A PAINTING of a mother and child hangs on a wall at a bullet-riddled structure in Marawi City in this photo taken May 2019. — REUTERS

A PROPOSED measure that will give Marawi City residents monetary compensation for properties destroyed during the 2017 siege is a step closer to becoming a law after Wednesday’s approval by the Senate on second reading. 

Senate bill 2420 or the Marawi Siege Victims Compensation Act, which consolidates two bills as well as the House of Representatives’ version, is now up for final reading and approval before transmission for the President’s review and signature.

Under the bill, claims may be made for residential, cultural, commercial and other properties such as home appliances, jewelries and equipment that were affected during the five-month heavy firefight between government forces and extremist groups who laid siege on the city. 

The measure covers 32 barangays or villages, including 24 located in what is referred to as the MAA or main affected areas. 

“The approval of Senate Bill 2420… is the government’s recognition of its obligation to rebuild the lives and bring back the dignity of more than 300,000 Marawi siege victims and correct its failure to protect its citizens during the siege,” multi-stakeholder group Marawi Reconstruction Conflict Watch said in a statement on Thursday. 

“The passage of the Bill on second reading is a major step towards this recognition,” it said. 

House Deputy Speaker Mujiv S. Hataman, among the authors of the House version, said he is hopeful that the measure will keep moving and be signed into law.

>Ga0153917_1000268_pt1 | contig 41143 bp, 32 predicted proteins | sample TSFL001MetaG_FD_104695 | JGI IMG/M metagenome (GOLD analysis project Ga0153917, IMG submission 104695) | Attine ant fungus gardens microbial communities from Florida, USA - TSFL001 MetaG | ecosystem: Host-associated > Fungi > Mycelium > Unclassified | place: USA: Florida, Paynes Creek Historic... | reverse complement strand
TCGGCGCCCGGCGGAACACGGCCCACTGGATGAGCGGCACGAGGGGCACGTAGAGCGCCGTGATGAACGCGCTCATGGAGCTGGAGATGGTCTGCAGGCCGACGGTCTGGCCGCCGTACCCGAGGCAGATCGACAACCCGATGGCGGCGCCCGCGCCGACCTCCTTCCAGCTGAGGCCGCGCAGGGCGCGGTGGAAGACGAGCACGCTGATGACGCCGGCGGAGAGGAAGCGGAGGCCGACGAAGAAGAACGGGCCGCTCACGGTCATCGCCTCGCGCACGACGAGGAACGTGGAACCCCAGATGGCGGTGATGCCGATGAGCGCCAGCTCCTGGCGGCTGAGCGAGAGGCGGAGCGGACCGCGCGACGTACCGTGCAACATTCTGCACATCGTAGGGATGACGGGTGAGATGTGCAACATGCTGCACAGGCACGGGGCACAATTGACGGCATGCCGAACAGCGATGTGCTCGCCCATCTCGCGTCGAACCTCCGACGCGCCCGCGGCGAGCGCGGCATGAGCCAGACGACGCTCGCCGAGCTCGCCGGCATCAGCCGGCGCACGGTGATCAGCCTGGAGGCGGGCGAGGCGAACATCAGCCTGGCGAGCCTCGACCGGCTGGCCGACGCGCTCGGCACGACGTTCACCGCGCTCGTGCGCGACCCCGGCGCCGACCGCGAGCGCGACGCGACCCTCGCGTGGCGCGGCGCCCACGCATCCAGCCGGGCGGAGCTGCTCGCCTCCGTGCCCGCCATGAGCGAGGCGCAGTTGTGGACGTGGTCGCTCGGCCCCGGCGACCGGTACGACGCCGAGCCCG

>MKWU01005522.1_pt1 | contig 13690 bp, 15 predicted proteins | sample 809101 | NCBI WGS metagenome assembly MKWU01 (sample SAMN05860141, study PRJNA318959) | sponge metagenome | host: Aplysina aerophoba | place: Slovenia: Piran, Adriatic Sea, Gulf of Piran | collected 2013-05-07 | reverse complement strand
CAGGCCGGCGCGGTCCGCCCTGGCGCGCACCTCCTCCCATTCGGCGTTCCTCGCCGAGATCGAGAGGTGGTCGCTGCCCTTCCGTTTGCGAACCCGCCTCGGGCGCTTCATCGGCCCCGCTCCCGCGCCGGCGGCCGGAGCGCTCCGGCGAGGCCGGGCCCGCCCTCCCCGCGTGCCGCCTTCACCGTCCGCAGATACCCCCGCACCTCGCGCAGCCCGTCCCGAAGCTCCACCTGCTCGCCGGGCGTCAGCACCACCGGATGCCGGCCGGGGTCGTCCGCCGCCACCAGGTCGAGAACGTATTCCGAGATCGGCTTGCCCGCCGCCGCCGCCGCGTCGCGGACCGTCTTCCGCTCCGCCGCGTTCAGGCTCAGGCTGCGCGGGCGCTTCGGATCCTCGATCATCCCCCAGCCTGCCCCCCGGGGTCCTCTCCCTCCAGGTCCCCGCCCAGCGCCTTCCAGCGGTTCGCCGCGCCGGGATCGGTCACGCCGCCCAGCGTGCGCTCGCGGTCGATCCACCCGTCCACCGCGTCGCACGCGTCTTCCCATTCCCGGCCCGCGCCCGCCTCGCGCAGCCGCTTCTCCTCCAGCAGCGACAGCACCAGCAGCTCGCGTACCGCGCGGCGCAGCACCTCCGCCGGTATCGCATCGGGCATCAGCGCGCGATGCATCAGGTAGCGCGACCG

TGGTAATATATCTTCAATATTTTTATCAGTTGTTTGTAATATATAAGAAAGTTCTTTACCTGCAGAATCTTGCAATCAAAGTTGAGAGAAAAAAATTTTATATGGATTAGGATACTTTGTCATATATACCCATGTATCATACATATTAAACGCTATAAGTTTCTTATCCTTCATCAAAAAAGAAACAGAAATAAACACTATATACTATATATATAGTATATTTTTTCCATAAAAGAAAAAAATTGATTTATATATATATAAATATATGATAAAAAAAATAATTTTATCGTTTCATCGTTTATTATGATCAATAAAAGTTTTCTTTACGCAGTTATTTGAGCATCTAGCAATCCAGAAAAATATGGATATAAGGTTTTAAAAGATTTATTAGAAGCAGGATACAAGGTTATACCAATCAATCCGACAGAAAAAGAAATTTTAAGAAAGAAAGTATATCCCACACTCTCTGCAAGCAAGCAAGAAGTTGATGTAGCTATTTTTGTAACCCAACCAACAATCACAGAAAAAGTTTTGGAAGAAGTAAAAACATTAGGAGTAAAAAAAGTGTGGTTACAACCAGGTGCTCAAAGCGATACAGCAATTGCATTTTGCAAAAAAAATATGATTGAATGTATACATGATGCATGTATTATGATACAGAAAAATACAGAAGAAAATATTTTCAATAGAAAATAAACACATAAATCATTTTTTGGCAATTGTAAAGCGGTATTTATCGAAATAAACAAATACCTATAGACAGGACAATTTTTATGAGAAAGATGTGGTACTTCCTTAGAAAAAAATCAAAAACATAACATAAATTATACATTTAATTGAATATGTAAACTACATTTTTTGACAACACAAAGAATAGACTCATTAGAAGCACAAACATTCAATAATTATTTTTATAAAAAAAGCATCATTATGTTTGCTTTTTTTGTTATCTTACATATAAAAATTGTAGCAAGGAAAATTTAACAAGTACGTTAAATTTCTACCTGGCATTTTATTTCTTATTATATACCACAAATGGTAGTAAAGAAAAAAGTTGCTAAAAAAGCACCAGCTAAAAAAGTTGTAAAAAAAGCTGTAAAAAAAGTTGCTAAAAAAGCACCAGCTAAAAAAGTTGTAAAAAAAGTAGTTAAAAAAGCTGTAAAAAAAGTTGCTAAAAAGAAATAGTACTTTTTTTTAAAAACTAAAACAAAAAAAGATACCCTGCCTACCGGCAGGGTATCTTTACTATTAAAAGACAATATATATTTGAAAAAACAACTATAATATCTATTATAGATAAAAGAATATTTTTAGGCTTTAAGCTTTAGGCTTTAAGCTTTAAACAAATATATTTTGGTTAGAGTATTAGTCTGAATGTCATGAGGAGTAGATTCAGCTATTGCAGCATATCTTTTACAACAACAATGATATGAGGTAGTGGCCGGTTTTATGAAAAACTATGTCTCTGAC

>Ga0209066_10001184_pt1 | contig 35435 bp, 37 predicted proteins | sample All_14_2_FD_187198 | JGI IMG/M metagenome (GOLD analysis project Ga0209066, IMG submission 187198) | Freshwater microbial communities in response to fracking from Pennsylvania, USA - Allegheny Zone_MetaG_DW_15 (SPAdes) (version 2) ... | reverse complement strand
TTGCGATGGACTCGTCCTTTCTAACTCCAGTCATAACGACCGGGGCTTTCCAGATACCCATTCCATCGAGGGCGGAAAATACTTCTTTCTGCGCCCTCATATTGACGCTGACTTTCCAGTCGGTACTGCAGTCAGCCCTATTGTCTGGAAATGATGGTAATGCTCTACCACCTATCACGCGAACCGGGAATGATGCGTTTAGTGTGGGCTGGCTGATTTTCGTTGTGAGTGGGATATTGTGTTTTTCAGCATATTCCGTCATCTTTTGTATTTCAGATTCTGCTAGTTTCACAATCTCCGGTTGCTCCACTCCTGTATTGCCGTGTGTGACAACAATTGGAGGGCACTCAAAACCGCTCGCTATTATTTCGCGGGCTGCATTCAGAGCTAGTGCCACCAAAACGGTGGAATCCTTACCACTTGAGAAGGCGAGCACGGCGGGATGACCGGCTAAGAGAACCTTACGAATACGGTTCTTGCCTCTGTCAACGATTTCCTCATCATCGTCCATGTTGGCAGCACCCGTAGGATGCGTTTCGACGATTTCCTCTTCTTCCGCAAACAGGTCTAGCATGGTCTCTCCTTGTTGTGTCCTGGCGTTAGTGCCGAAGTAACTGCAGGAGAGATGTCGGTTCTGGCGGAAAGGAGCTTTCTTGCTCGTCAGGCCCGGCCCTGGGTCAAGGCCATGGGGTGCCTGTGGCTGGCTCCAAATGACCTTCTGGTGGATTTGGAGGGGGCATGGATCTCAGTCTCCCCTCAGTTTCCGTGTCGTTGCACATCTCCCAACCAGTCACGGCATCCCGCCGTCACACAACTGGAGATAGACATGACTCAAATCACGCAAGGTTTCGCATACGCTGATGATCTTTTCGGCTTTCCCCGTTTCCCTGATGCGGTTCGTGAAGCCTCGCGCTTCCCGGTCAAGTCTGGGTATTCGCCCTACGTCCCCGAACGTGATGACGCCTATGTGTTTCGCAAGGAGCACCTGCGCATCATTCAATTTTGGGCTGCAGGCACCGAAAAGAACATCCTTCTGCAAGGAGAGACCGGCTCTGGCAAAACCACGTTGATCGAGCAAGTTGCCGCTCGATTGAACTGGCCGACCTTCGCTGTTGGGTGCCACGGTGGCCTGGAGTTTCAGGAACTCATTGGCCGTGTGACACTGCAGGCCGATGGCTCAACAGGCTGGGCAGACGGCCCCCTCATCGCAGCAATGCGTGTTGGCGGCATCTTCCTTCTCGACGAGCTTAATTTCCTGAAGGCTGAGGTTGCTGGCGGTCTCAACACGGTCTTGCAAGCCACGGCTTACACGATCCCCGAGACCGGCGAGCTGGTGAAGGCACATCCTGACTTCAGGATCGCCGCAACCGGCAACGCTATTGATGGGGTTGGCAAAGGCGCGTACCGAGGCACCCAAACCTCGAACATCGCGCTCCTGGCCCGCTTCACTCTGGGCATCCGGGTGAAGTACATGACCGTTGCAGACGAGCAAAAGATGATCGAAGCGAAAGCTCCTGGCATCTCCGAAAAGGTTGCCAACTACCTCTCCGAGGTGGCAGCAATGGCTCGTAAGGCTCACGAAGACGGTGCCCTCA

“It has been five years since the Marawi Siege in 2017, and until now many of our people there have yet to go back home, have not rebuilt their businesses, and yet to recover from the nightmare of the battle,” Mr. Hataman said in a statement in Filipino.

The compensation will be tax-free for legitimate owners or their legal heirs as provided for in the Code of Muslim Personal Laws of the Philippines or the Civil Code of the Philippines. 

The amount will be assessed based on “the current market value of the land and the replacement cost of structures and improvements therein,” the bill states. 

Assessment will be undertaken by a government financial institution with adequate experience in property appraisal, or an independent property appraiser or group of appraisers accredited by the Philippine central bank. 

Implementation of the law will be led by a nine-member board, whose chairman and members will be appointed by the President. Traditional leaders within the Bangsamoro region, professionals, and civil society organizations may submit nominations.

Funding for the compensation will be sourced from the current year’s National Disaster Risk Reduction and Management Fund, specifically the budget for the Marawi Recovery, Rehabilitation and Reconstruction Program. Future payments will be included in the annual national budget. 

“(We) reiterate and emphasize our call to push through with the bill’s passage on the third and final reading before the Congress session adjourns next week… We also call on the House of Representatives to proactively support the bill’s swift passage and for President (Rodrigo R.) Duterte to urgently sign this bill into law,” Marawi Reconstruction Conflict Watch said. — MSJ